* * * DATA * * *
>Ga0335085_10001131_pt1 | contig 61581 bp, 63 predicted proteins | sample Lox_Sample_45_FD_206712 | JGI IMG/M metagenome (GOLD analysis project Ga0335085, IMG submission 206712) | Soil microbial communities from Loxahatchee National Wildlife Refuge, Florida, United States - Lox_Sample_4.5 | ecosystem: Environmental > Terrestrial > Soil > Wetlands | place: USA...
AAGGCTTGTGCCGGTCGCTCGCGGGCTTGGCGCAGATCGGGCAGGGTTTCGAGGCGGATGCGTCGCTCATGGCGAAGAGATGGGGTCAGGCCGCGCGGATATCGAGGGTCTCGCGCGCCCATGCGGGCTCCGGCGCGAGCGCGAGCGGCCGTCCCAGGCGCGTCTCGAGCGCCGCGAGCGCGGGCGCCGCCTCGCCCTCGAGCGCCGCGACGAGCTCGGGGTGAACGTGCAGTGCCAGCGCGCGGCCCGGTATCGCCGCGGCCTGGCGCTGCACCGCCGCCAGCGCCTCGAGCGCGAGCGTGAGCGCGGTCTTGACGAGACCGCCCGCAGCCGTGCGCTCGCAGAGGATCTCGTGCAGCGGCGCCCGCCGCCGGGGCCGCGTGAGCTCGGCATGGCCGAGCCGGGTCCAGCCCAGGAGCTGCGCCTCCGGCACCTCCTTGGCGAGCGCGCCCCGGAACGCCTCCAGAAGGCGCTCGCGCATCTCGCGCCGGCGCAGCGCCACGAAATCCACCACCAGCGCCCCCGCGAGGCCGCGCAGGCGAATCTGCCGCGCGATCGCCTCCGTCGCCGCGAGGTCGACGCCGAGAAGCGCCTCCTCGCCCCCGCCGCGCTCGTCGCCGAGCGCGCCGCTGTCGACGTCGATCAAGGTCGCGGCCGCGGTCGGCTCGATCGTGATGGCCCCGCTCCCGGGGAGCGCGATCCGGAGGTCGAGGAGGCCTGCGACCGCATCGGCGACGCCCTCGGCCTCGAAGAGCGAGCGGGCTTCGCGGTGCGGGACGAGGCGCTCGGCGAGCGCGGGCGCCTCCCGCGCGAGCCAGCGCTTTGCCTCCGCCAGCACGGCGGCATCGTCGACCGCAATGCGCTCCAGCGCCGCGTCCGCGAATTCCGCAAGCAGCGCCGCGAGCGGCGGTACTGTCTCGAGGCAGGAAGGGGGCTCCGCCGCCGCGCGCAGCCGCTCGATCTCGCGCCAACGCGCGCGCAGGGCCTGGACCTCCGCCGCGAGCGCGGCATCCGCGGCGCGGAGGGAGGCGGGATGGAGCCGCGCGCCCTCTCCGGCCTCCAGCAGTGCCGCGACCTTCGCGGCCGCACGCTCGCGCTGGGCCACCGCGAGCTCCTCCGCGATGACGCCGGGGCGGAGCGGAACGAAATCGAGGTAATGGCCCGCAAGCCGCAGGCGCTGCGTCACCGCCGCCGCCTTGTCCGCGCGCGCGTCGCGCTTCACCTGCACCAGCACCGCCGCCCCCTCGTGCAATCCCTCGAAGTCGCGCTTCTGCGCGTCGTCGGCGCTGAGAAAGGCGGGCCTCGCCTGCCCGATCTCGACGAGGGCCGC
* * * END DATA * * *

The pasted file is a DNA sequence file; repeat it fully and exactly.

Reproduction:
>Ga0335085_10001131_pt1 | contig 61581 bp, 63 predicted proteins | sample Lox_Sample_45_FD_206712 | JGI IMG/M metagenome (GOLD analysis project Ga0335085, IMG submission 206712) | Soil microbial communities from Loxahatchee National Wildlife Refuge, Florida, United States - Lox_Sample_4.5 | ecosystem: Environmental > Terrestrial > Soil > Wetlands | place: USA...
AAGGCTTGTGCCGGTCGCTCGCGGGCTTGGCGCAGATCGGGCAGGGTTTCGAGGCGGATGCGTCGCTCATGGCGAAGAGATGGGGTCAGGCCGCGCGGATATCGAGGGTCTCGCGCGCCCATGCGGGCTCCGGCGCGAGCGCGAGCGGCCGTCCCAGGCGCGTCTCGAGCGCCGCGAGCGCGGGCGCCGCCTCGCCCTCGAGCGCCGCGACGAGCTCGGGGTGAACGTGCAGTGCCAGCGCGCGGCCCGGTATCGCCGCGGCCTGGCGCTGCACCGCCGCCAGCGCCTCGAGCGCGAGCGTGAGCGCGGTCTTGACGAGACCGCCCGCAGCCGTGCGCTCGCAGAGGATCTCGTGCAGCGGCGCCCGCCGCCGGGGCCGCGTGAGCTCGGCATGGCCGAGCCGGGTCCAGCCCAGGAGCTGCGCCTCCGGCACCTCCTTGGCGAGCGCGCCCCGGAACGCCTCCAGAAGGCGCTCGCGCATCTCGCGCCGGCGCAGCGCCACGAAATCCACCACCAGCGCCCCCGCGAGGCCGCGCAGGCGAATCTGCCGCGCGATCGCCTCCGTCGCCGCGAGGTCGACGCCGAGAAGCGCCTCCTCGCCCCCGCCGCGCTCGTCGCCGAGCGCGCCGCTGTCGACGTCGATCAAGGTCGCGGCCGCGGTCGGCTCGATCGTGATGGCCCCGCTCCCGGGGAGCGCGATCCGGAGGTCGAGGAGGCCTGCGACCGCATCGGCGACGCCCTCGGCCTCGAAGAGCGAGCGGGCTTCGCGGTGCGGGACGAGGCGCTCGGCGAGCGCGGGCGCCTCCCGCGCGAGCCAGCGCTTTGCCTCCGCCAGCACGGCGGCATCGTCGACCGCAATGCGCTCCAGCGCCGCGTCCGCGAATTCCGCAAGCAGCGCCGCGAGCGGCGGTACTGTCTCGAGGCAGGAAGGGGGCTCCGCCGCCGCGCGCAGCCGCTCGATCTCGCGCCAACGCGCGCGCAGGGCCTGGACCTCCGCCGCGAGCGCGGCATCCGCGGCGCGGAGGGAGGCGGGATGGAGCCGCGCGCCCTCTCCGGCCTCCAGCAGTGCCGCGACCTTCGCGGCCGCACGCTCGCGCTGGGCCACCGCGAGCTCCTCCGCGATGACGCCGGGGCGGAGCGGAACGAAATCGAGGTAATGGCCCGCAAGCCGCAGGCGCTGCGTCACCGCCGCCGCCTTGTCCGCGCGCGCGTCGCGCTTCACCTGCACCAGCACCGCCGCCCCCTCGTGCAATCCCTCGAAGTCGCGCTTCTGCGCGTCGTCGGCGCTGAGAAAGGCGGGCCTCGCCTGCCCGATCTCGACGAGGGCCGC